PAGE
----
Last Wednesday, after years of psychological torture, 42-year-old Troy Davis was executed by the great state of Georgia — however, he was most likely not guilty.
Anti-death penalty supporters are using his execution to emphasize the need to put a stop to capital punishment. The problem with the Troy Davis trial was not that he was executed, but rather was wrongfully convicted.
For those who do not know, Davis was convicted on flimsy circumstantial evidence before he was sentenced to death. There was no DNA at the crime scene indicating Davis’ involvement. His fingerprints were not found on the murder weapon, which was never even recovered. All the prosecution had to offer were nine eyewitness testimonies and shell casings that may have linked Davis to the murder weapon.
Of the nine witnesses, seven recanted their testimony, adding that they had been pressured by police. Witness Darrel Collins said that he was “scared” because the police threatened to charge him as an accessory, so he told the police what they wanted to hear. Davis’ lawyer Thomas Ruffin described the execution as a “legalized lynching” and stated that he felt sick.
I can understand why he would say that; a man was executed even though no damning evidence was provided to the jury.
The widow of the man Davis was accused of killing issued the following statement: “[Davis] has had ample time to prove his innocence.” She clearly does not understand the American legal process. The state carries the burden of proof, so if the prosecution cannot prove beyond a reasonable doubt that Davis is guilty, he must be assumed innocent.
In light of cases such as this one, I believe that stricter guidelines are needed in cases where people are sentenced to death, instead of life in prison. The amount of solid evidence needs to be greater than it would be in ordinary convictions.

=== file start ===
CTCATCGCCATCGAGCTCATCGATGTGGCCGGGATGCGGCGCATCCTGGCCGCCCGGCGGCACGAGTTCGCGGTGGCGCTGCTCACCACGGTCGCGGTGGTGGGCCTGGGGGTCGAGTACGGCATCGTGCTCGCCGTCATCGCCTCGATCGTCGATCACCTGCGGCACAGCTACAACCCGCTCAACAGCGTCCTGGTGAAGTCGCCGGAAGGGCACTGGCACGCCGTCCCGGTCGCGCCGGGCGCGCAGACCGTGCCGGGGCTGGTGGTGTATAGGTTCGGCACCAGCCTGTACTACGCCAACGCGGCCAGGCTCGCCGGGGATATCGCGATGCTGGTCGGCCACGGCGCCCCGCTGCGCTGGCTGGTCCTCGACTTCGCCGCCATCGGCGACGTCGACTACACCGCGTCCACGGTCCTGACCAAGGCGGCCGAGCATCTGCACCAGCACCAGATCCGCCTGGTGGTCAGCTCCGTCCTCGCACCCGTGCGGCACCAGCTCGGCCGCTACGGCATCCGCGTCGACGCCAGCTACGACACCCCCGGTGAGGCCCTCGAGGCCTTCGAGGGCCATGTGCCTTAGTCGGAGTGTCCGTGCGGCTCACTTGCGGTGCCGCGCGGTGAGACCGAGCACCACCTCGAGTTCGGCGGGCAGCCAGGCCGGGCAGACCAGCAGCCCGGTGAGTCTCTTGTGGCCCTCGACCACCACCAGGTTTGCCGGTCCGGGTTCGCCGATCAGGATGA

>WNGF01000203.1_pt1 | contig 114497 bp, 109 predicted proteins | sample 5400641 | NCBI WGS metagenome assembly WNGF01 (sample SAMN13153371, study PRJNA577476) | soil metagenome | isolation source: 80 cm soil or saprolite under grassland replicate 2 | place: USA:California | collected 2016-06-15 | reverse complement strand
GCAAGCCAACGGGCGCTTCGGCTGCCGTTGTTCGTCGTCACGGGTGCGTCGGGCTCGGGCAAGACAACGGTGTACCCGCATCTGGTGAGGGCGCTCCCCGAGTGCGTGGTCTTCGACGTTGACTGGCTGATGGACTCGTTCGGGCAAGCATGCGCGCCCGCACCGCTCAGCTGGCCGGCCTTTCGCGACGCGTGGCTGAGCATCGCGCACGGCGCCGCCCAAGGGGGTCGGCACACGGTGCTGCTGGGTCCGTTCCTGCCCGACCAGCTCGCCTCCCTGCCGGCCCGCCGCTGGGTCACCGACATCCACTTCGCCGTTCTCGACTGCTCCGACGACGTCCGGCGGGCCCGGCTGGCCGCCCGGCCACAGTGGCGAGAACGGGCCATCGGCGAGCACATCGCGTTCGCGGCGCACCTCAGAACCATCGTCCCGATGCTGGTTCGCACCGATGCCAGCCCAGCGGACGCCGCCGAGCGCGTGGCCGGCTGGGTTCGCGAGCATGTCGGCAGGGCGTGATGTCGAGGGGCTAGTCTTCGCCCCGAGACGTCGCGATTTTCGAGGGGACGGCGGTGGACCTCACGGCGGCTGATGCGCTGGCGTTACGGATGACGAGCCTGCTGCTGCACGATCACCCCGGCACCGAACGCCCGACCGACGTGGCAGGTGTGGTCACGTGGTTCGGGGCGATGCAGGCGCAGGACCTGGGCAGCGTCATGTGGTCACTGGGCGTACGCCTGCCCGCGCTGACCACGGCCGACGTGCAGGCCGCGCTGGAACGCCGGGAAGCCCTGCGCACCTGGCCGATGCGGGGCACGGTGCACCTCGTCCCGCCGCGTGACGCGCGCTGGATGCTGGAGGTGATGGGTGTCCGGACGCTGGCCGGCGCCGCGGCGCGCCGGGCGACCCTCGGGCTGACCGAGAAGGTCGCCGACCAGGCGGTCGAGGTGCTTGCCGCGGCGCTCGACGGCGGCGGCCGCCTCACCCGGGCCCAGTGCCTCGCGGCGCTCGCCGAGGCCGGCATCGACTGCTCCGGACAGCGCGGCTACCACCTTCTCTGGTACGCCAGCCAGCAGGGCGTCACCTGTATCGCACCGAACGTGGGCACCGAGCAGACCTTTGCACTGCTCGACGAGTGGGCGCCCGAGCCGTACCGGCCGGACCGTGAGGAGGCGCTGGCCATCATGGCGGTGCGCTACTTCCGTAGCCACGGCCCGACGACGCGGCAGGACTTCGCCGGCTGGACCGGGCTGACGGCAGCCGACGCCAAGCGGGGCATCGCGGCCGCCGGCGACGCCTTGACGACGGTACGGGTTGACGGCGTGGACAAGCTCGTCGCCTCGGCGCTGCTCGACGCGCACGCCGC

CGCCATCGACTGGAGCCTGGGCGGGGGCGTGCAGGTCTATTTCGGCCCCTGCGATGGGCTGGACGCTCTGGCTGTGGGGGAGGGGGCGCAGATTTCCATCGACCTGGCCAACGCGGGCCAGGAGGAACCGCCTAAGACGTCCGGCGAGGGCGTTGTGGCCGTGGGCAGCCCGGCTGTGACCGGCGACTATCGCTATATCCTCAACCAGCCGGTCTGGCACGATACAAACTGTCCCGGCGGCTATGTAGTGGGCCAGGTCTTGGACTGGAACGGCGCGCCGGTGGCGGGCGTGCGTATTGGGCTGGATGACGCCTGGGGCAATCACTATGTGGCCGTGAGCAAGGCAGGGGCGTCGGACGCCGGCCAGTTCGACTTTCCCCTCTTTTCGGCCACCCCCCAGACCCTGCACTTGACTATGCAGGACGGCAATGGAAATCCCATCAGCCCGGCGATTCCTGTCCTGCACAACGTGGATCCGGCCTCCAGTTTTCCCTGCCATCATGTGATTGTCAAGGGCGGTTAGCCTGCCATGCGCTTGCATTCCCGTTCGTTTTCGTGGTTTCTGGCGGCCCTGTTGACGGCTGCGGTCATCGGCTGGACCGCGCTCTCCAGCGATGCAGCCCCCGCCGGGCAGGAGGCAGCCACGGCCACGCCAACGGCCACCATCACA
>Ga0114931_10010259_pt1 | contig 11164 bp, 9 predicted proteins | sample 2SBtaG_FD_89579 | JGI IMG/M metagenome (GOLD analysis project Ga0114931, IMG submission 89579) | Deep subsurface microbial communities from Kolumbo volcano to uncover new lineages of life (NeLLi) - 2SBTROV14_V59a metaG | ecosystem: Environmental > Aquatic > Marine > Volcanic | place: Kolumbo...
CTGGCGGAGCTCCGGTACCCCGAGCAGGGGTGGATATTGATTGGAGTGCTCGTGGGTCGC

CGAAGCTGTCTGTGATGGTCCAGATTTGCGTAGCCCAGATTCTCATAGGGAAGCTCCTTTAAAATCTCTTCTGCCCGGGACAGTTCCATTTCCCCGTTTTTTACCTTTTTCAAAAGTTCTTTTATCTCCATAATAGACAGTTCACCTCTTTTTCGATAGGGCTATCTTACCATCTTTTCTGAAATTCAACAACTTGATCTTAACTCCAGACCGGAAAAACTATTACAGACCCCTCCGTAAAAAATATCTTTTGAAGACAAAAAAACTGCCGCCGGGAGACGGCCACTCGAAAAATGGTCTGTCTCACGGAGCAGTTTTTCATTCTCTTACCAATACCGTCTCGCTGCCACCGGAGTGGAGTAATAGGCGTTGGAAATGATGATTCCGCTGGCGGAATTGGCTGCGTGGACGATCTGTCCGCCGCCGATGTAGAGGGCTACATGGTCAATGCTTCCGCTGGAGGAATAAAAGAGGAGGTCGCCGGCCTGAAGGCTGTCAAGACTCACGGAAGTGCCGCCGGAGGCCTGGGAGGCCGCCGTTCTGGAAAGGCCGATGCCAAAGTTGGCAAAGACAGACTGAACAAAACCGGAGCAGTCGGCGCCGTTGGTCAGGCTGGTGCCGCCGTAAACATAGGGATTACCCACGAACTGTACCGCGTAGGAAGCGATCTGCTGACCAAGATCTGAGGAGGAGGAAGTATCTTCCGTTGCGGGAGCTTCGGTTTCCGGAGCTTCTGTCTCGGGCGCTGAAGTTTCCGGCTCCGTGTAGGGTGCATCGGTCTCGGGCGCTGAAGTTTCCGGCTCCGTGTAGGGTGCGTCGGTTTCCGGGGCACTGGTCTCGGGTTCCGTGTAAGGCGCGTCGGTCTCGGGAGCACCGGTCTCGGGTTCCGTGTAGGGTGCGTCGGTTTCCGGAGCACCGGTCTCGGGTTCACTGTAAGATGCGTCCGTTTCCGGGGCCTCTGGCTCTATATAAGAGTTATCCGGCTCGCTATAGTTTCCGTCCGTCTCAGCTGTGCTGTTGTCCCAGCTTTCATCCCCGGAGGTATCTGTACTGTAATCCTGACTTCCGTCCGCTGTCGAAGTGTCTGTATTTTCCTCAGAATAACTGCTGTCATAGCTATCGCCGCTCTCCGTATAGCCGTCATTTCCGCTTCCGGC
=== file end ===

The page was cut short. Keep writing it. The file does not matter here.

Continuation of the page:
In a move that was almost as unjust as executing Davis, the Supreme Court stayed the execution of Duane Buck in Texas. Buck was convicted and sentenced to death for murdering his ex-girlfriend and another man. He did not deny his guilt, yet the Supreme Court granted him a stay of execution. The reason for the stay was that an expert witness, before sentencing, told jurors that Buck was more likely to murder again because he was black. His attorneys alleged that using race in determining his sentence was unconstitutional.
The expert was right in that the FBI statistics between 1976 and 1995 indicate that offending rates for murder were seven times higher for black defendants. As of 2010, black teenagers committed 11.4 murders on average for every one murder committed by a white teenager, if adjusted for demographic percentages. So, when the expert stated that a black man was more likely to commit murder than a white man, he was looking at the raw statistics. However, Buck was not more likely to commit murder simply because he was a black man. His stay, though unwarranted in my opinion as he did not deny his guilt, is useful in underscoring the exigency of focusing on the root causes of crime. The government should focus on improving people’s lives, environment and education if it wants to lower crime rates and not imprison more minorities for their perceived dangerousness.
President Jimmy Carter, who was involved in the Davis case, stated that “one of our fellow citizens can be executed with so much doubt surrounding his guilt, then the death penalty system in our country is unjust and outdated.” Carter ignored, however, the death penalty cases that were just and involved men proven to be guilty beyond any reasonable doubt, like Duane Buck.
Anti-death penalty proponents may feel that it is morally wrong or not cost effective to have the death penalty, but they should not use the Davis decision to justify abolishing capital punishment. Troy Davis’s execution should be used to highlight the injustice of the lax evidence requirements and perfunctory processes that allow men like Davis to be wrongfully convicted in the first place.
Ondo is a member of the class of 2014.